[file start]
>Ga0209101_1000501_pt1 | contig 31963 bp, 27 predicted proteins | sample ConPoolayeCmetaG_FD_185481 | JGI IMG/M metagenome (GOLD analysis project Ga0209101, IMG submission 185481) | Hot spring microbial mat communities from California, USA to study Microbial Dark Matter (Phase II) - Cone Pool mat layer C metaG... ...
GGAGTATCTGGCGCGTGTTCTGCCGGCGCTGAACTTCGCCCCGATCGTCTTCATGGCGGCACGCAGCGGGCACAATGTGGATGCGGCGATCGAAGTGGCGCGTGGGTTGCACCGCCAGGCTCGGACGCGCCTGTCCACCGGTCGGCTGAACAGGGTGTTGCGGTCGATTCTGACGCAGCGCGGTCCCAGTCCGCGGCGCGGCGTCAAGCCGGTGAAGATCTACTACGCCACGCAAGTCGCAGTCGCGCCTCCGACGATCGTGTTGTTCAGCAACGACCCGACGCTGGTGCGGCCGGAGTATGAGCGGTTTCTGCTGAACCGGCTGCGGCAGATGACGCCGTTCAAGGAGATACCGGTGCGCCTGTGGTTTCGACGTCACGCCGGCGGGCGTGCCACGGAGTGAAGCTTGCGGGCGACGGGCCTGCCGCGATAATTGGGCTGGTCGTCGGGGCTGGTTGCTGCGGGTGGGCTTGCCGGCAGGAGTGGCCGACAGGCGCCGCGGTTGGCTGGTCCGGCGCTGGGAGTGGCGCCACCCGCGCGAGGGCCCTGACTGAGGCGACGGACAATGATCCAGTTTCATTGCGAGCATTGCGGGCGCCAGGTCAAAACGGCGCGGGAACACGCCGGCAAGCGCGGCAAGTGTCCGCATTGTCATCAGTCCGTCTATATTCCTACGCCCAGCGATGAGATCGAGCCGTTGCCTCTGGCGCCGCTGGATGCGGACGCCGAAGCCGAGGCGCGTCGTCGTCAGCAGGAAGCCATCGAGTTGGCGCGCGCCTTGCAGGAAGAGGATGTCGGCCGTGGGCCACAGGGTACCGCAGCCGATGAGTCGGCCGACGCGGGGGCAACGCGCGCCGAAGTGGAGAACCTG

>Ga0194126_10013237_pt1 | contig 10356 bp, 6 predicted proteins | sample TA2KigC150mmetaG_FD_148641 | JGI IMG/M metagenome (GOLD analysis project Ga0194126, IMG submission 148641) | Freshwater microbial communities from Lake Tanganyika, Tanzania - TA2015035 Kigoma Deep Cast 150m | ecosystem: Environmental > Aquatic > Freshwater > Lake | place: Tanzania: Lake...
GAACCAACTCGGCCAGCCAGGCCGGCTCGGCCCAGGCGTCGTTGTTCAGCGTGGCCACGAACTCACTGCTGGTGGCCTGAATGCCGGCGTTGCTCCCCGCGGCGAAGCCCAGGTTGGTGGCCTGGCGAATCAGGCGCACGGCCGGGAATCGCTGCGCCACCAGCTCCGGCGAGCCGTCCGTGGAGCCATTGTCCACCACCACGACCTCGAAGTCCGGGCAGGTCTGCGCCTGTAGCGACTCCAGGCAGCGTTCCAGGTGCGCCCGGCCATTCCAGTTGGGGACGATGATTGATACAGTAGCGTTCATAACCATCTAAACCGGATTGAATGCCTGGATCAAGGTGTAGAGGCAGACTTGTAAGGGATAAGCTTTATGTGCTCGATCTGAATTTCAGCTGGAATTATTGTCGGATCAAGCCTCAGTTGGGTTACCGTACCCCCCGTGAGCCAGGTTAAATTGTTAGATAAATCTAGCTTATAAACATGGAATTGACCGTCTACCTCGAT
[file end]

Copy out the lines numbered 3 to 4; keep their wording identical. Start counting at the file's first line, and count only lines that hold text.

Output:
>Ga0194126_10013237_pt1 | contig 10356 bp, 6 predicted proteins | sample TA2KigC150mmetaG_FD_148641 | JGI IMG/M metagenome (GOLD analysis project Ga0194126, IMG submission 148641) | Freshwater microbial communities from Lake Tanganyika, Tanzania - TA2015035 Kigoma Deep Cast 150m | ecosystem: Environmental > Aquatic > Freshwater > Lake | place: Tanzania: Lake...
GAACCAACTCGGCCAGCCAGGCCGGCTCGGCCCAGGCGTCGTTGTTCAGCGTGGCCACGAACTCACTGCTGGTGGCCTGAATGCCGGCGTTGCTCCCCGCGGCGAAGCCCAGGTTGGTGGCCTGGCGAATCAGGCGCACGGCCGGGAATCGCTGCGCCACCAGCTCCGGCGAGCCGTCCGTGGAGCCATTGTCCACCACCACGACCTCGAAGTCCGGGCAGGTCTGCGCCTGTAGCGACTCCAGGCAGCGTTCCAGGTGCGCCCGGCCATTCCAGTTGGGGACGATGATTGATACAGTAGCGTTCATAACCATCTAAACCGGATTGAATGCCTGGATCAAGGTGTAGAGGCAGACTTGTAAGGGATAAGCTTTATGTGCTCGATCTGAATTTCAGCTGGAATTATTGTCGGATCAAGCCTCAGTTGGGTTACCGTACCCCCCGTGAGCCAGGTTAAATTGTTAGATAAATCTAGCTTATAAACATGGAATTGACCGTCTACCTCGAT